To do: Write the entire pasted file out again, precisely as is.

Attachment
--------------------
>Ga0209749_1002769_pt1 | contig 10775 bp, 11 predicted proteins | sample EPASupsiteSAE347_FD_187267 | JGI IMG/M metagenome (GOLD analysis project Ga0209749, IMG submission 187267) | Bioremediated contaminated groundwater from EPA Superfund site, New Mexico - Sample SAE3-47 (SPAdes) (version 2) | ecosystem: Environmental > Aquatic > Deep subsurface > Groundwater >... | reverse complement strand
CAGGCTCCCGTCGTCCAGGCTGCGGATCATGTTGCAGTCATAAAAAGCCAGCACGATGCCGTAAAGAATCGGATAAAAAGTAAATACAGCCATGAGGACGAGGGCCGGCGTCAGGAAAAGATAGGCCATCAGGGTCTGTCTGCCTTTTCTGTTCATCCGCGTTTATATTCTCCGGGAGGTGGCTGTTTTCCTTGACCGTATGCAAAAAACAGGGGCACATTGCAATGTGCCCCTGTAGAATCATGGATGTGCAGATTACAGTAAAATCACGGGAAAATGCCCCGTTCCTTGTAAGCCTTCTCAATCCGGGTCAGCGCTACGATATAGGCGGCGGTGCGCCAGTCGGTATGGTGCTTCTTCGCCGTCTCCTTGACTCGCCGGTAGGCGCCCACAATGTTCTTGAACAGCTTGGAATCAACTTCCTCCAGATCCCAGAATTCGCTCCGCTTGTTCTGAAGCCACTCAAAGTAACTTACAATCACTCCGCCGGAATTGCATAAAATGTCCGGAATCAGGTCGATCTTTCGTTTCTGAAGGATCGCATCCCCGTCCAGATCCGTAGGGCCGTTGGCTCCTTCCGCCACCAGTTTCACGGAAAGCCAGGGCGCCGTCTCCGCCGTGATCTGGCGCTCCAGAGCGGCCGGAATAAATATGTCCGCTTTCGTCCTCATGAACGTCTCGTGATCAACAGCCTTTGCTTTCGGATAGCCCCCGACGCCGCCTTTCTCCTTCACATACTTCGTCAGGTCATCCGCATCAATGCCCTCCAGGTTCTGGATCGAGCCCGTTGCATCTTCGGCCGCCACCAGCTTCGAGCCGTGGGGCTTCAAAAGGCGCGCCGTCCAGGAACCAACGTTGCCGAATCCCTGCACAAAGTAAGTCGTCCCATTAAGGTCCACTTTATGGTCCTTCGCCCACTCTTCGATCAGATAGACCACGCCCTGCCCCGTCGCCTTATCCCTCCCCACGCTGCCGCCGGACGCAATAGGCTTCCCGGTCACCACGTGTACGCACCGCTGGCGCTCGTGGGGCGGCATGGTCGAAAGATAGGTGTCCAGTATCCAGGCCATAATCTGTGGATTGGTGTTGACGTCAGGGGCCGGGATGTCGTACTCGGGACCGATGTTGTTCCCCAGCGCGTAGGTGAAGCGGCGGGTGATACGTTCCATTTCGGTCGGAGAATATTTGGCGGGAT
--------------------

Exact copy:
>Ga0209749_1002769_pt1 | contig 10775 bp, 11 predicted proteins | sample EPASupsiteSAE347_FD_187267 | JGI IMG/M metagenome (GOLD analysis project Ga0209749, IMG submission 187267) | Bioremediated contaminated groundwater from EPA Superfund site, New Mexico - Sample SAE3-47 (SPAdes) (version 2) | ecosystem: Environmental > Aquatic > Deep subsurface > Groundwater >... | reverse complement strand
CAGGCTCCCGTCGTCCAGGCTGCGGATCATGTTGCAGTCATAAAAAGCCAGCACGATGCCGTAAAGAATCGGATAAAAAGTAAATACAGCCATGAGGACGAGGGCCGGCGTCAGGAAAAGATAGGCCATCAGGGTCTGTCTGCCTTTTCTGTTCATCCGCGTTTATATTCTCCGGGAGGTGGCTGTTTTCCTTGACCGTATGCAAAAAACAGGGGCACATTGCAATGTGCCCCTGTAGAATCATGGATGTGCAGATTACAGTAAAATCACGGGAAAATGCCCCGTTCCTTGTAAGCCTTCTCAATCCGGGTCAGCGCTACGATATAGGCGGCGGTGCGCCAGTCGGTATGGTGCTTCTTCGCCGTCTCCTTGACTCGCCGGTAGGCGCCCACAATGTTCTTGAACAGCTTGGAATCAACTTCCTCCAGATCCCAGAATTCGCTCCGCTTGTTCTGAAGCCACTCAAAGTAACTTACAATCACTCCGCCGGAATTGCATAAAATGTCCGGAATCAGGTCGATCTTTCGTTTCTGAAGGATCGCATCCCCGTCCAGATCCGTAGGGCCGTTGGCTCCTTCCGCCACCAGTTTCACGGAAAGCCAGGGCGCCGTCTCCGCCGTGATCTGGCGCTCCAGAGCGGCCGGAATAAATATGTCCGCTTTCGTCCTCATGAACGTCTCGTGATCAACAGCCTTTGCTTTCGGATAGCCCCCGACGCCGCCTTTCTCCTTCACATACTTCGTCAGGTCATCCGCATCAATGCCCTCCAGGTTCTGGATCGAGCCCGTTGCATCTTCGGCCGCCACCAGCTTCGAGCCGTGGGGCTTCAAAAGGCGCGCCGTCCAGGAACCAACGTTGCCGAATCCCTGCACAAAGTAAGTCGTCCCATTAAGGTCCACTTTATGGTCCTTCGCCCACTCTTCGATCAGATAGACCACGCCCTGCCCCGTCGCCTTATCCCTCCCCACGCTGCCGCCGGACGCAATAGGCTTCCCGGTCACCACGTGTACGCACCGCTGGCGCTCGTGGGGCGGCATGGTCGAAAGATAGGTGTCCAGTATCCAGGCCATAATCTGTGGATTGGTGTTGACGTCAGGGGCCGGGATGTCGTACTCGGGACCGATGTTGTTCCCCAGCGCGTAGGTGAAGCGGCGGGTGATACGTTCCATTTCGGTCGGAGAATATTTGGCGGGAT